Thursday, June 15, 2006

A Beautiful Sight!

A bike ride along the lake on a hot summer day. A posse of skater boys slogging up the hill on their boards. I am coasting down with the wind in my hair. I pass 30 or so hot faced fellas skating in a band under the glaring summer sun. That’s a lot of skaters to see in one place. An assault of the senses, they continue to go by. 50 red cheeked dudes, ages 10 to 35, pushing down the trail, their collective wheels roaring loudly. 200 guys with long, hair and dirty jeans, propelling themselves onward on all sorts of boards and wheels. 500 men and boys, with their hair glued to their faces with sweat, skating together.

Ten minutes and over 2 miles later, the skater procession keeps coming. All in all, a parade of nearly a thousand boys on skateboards. All unseeingly unaware of the power in their numbers, most unassuming youth.

It’s a scene from a movie. A seventies movie, its film has faded with time, too much cyan and magenta. Its stars all raw and pure, a mix of innocence and corruption. Salty, sweaty air, the wind and their wheels a loud howl in my ears, the sun searing my skin and broiling my blood. A spectacle to behold! I am giddy with delight. My 14 year old self would have been blushing.

Friday, June 02, 2006

The Lost Sock

When I was transferring my laundry from washing machine to dryer, I discovered that a tiny baby sock accidentally had been washed in my load. It must have been separated from the washer’s previous batch. (I pictured a baby doing his own laundry. Imagine a baby sized washer and dryer! It’s too much to bear.)

I decided I would dry the little sock and leave it on the counter for its owner to claim. My heart melted into a puddle when I felt its thick white cotton in my hand. Imagine teensy toes nestled inside the sock. My ovaries twitched.

When it came time to pull my warm dry clothes from the dryer, I inspected the sock once more. It was so warm and soft and fuzzy and it smelled so clean and fresh. I pictured it laying unclaimed on the soap-sticky laundry room counter. Surely the building supervisor would sweep it into the trash after too long. I couldn’t bear that thought. So I did a very emotional and perhaps inappropriate thing: I kept the sock.

When I got up to my room, I felt happy with my decision. It is unlikely that the owner would have realized that the sock was missing until it was too late. My apartment (albeit babyless) is the best home for this little lost sock. My satisfaction was cemented when I found that it fit perfectly on the paw of Asta, my wire fox terrier stuffed animal with the name “Asta” embroidered on the colorful kerchief around his neck. I’ve always loved to hold onto Asta’s front paw, I derive a lot of comfort in that. Now it is especially warm, soft and squishy when squeezed.

Thursday, June 01, 2006

My Dark Secret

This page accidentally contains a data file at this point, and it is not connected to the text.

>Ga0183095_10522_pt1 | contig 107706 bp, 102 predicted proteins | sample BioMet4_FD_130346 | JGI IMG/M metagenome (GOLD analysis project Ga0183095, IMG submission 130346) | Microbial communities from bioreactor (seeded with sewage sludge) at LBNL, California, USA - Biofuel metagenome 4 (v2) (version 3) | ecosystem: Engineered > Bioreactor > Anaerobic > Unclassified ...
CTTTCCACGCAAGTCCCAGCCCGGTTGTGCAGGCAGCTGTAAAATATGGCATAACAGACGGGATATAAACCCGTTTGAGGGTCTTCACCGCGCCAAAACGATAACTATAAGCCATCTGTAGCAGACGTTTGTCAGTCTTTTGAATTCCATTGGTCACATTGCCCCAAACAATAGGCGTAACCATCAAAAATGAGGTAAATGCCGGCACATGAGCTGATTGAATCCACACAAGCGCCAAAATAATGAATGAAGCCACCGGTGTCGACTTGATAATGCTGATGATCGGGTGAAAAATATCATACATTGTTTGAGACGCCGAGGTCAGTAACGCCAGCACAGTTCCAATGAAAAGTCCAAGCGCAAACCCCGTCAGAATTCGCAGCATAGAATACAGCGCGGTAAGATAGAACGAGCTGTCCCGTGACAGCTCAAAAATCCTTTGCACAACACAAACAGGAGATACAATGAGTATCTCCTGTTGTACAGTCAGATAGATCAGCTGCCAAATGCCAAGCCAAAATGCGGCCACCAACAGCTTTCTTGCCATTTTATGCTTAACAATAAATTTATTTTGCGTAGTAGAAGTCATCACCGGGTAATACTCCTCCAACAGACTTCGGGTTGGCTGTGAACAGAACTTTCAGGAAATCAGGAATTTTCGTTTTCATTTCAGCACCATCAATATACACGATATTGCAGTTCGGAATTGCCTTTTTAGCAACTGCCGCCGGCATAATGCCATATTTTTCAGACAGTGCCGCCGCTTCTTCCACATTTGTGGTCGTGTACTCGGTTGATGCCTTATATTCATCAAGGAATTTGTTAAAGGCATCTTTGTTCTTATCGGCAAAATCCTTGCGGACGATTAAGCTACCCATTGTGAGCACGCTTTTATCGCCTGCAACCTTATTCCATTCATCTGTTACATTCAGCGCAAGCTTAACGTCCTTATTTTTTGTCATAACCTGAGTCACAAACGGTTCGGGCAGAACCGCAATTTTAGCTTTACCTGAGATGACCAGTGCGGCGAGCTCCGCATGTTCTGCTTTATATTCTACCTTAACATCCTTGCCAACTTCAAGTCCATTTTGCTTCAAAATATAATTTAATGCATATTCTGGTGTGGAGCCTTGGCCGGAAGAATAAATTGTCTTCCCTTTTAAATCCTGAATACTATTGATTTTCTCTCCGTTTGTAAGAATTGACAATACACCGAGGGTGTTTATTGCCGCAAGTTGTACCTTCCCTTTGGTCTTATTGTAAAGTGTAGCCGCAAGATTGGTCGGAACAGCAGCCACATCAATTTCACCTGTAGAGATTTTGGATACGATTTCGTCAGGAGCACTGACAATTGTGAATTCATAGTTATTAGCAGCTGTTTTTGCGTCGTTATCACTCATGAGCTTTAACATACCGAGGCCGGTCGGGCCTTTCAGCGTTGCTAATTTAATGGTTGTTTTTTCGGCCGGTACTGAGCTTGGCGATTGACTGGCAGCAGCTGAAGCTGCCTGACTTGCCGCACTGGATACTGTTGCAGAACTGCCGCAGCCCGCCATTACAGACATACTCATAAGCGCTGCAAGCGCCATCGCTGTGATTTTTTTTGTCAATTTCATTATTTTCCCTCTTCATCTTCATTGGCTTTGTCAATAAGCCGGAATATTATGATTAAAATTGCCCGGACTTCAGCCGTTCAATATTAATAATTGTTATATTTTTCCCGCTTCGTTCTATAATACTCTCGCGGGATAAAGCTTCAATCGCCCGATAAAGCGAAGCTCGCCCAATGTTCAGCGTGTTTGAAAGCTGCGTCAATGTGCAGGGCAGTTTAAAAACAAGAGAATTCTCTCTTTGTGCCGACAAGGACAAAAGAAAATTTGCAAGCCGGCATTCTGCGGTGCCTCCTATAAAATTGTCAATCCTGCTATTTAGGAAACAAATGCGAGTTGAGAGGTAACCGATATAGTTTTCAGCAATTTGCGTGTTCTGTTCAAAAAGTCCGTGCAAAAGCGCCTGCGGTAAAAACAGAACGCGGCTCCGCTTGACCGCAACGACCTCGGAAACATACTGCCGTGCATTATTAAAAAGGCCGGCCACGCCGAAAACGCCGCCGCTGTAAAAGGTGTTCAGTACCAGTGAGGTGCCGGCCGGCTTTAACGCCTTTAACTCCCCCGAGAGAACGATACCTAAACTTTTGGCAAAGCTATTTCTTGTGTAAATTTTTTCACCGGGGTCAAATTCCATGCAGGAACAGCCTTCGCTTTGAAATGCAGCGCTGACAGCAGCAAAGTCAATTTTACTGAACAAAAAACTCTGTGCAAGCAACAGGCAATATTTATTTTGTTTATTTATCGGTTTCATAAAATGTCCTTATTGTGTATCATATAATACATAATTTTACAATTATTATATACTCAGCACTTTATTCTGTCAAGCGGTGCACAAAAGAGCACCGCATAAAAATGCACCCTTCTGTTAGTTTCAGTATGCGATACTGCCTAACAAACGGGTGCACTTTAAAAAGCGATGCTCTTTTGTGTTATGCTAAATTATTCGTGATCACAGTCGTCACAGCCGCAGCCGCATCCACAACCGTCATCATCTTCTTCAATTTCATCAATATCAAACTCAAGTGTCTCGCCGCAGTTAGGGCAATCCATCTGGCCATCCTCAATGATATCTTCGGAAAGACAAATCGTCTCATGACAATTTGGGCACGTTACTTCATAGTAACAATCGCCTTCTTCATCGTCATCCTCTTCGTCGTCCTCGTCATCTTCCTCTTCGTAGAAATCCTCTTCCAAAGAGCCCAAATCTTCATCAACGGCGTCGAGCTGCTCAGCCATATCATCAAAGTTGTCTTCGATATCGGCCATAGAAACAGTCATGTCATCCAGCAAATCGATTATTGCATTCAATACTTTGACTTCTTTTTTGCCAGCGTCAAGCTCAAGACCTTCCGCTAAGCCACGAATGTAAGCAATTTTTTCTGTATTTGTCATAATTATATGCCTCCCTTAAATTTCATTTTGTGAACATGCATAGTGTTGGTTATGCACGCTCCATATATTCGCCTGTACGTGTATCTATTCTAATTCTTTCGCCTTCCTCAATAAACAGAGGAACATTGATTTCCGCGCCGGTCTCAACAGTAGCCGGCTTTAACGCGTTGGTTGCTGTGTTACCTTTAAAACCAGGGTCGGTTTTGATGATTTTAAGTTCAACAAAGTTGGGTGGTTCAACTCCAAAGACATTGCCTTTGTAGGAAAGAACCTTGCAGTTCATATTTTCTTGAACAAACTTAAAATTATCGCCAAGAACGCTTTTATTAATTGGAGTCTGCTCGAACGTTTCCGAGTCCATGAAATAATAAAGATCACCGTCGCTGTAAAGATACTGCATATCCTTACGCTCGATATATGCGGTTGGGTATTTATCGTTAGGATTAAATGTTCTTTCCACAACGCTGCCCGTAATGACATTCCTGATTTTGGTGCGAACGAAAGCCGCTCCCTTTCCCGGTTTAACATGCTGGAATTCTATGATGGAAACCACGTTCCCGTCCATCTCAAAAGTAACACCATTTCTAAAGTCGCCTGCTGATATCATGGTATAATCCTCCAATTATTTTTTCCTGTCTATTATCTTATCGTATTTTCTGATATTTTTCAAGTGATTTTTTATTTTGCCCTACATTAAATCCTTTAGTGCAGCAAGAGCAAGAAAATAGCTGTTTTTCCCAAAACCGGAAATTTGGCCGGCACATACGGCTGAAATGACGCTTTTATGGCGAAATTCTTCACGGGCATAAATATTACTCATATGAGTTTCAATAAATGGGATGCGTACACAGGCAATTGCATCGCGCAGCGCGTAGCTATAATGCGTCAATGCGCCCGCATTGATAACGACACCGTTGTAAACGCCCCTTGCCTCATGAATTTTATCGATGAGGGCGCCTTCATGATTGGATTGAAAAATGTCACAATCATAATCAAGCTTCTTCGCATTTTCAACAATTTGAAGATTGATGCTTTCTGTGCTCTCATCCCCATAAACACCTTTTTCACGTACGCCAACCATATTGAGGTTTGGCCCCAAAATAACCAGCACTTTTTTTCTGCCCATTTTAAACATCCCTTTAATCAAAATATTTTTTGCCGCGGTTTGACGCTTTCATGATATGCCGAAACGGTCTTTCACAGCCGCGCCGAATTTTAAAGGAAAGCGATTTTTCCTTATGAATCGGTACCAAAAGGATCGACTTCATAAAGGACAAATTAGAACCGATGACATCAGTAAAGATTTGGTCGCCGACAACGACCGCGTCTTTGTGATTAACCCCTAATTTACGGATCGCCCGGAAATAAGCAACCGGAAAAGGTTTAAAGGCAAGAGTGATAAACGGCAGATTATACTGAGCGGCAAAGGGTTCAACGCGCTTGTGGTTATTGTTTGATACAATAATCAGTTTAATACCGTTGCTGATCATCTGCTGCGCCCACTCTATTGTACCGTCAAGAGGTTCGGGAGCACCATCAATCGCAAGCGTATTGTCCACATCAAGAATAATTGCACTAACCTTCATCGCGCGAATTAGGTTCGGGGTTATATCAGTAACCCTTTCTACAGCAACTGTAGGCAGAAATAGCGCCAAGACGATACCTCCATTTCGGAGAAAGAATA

I have a dark secret: I stalk my neighbor’s dog. His name is Toby and he’s a wire fox terrier. The dog, that is, not my neighbor. My neighbor is a nice elderly man named Mark. I know this because when I first introduced myself to Toby, Mark offered his name and address. Mark is married to Anna who is equally warm to strangers such as me.

Toby is a good dog. He has curly white hair with caramel and grey spots and a cute black nose that wriggles and sniffs. He has a little clipped tail nub that wags when he’s petted. He likes to walk on a leash, bark at squirrels, walk over to groups of people to see what all the fuss is about, but mostly he can be found patiently watching his parents as they stop to talk with other neighbors. On the rare occasion when Mark and Anna are taking a walk without him, he likes to sit in their front window and watch them to make sure they're okay. His two front paws will be rested on the windowsill and his little nose will be fogging up the glass. He can barely reach the window. That is my favorite glimpse of Toby and the scene I watch. I've been known to ask my sweetie, Chris, “What goes on in that house?” prompting him to reply, "Toby lives there." Maybe, I do that every single time I pass his house? What's wrong with that?

Mark doesn’t know that I am infatuated with his dog. Sure, I’ll stop him on the street every time I see him. I’ll admit, to get Toby’s attention, I often make high pitched squeals that only a dog can hear. All right, I spy on him out of my 4th floor window and run down the stairs to the street, where I’ll coolly walk by him as if I’m going about my business and just happened upon his company. But Mark doesn’t know all of that.

Of course, I’ve told Mark and Anna, on numerous occasions, that I love wire fox terriers and have loved them ever since I saw the famous movie dog, Asta, in the 30’s screwball comedy, The Thin Man. But they are both aging and do not remember my stories, thus. I’m casual during my encounters; When Mark points to his apartment and tells me to stop by anytime for the name of Toby’s breeder, I crane my neck and ask, “Now, where do you live again?” as if I haven’t figured out this information on my own and pass by his window daily to spy on his pup. To be safe, I'm sure to lament that I’m not allowed to have pets in my apartment. Nor do I have the time to care for a puppy, I'll say sadly, hoping he'll offer to let me come by and play with Toby.

But, Toby knows that I love him. Although he doesn’t think I know he knows. I can see a twinkle in his eye every time I see him. When I walk past him, he nonchalantly sniffs my leg. His tail perks up and his head cocks to the left when I’m within his eyeshot and, on occasion, he’s even looked up to my fourth floor apartment window.

I mean, really, does it count as stalking if the Stalked is also in love with the Stalker??! No offense to sweet Mark and Anna, but Toby and I are meant for one another and we both know it. He just doesn’t know how to say it yet. But he will. Oh, he will.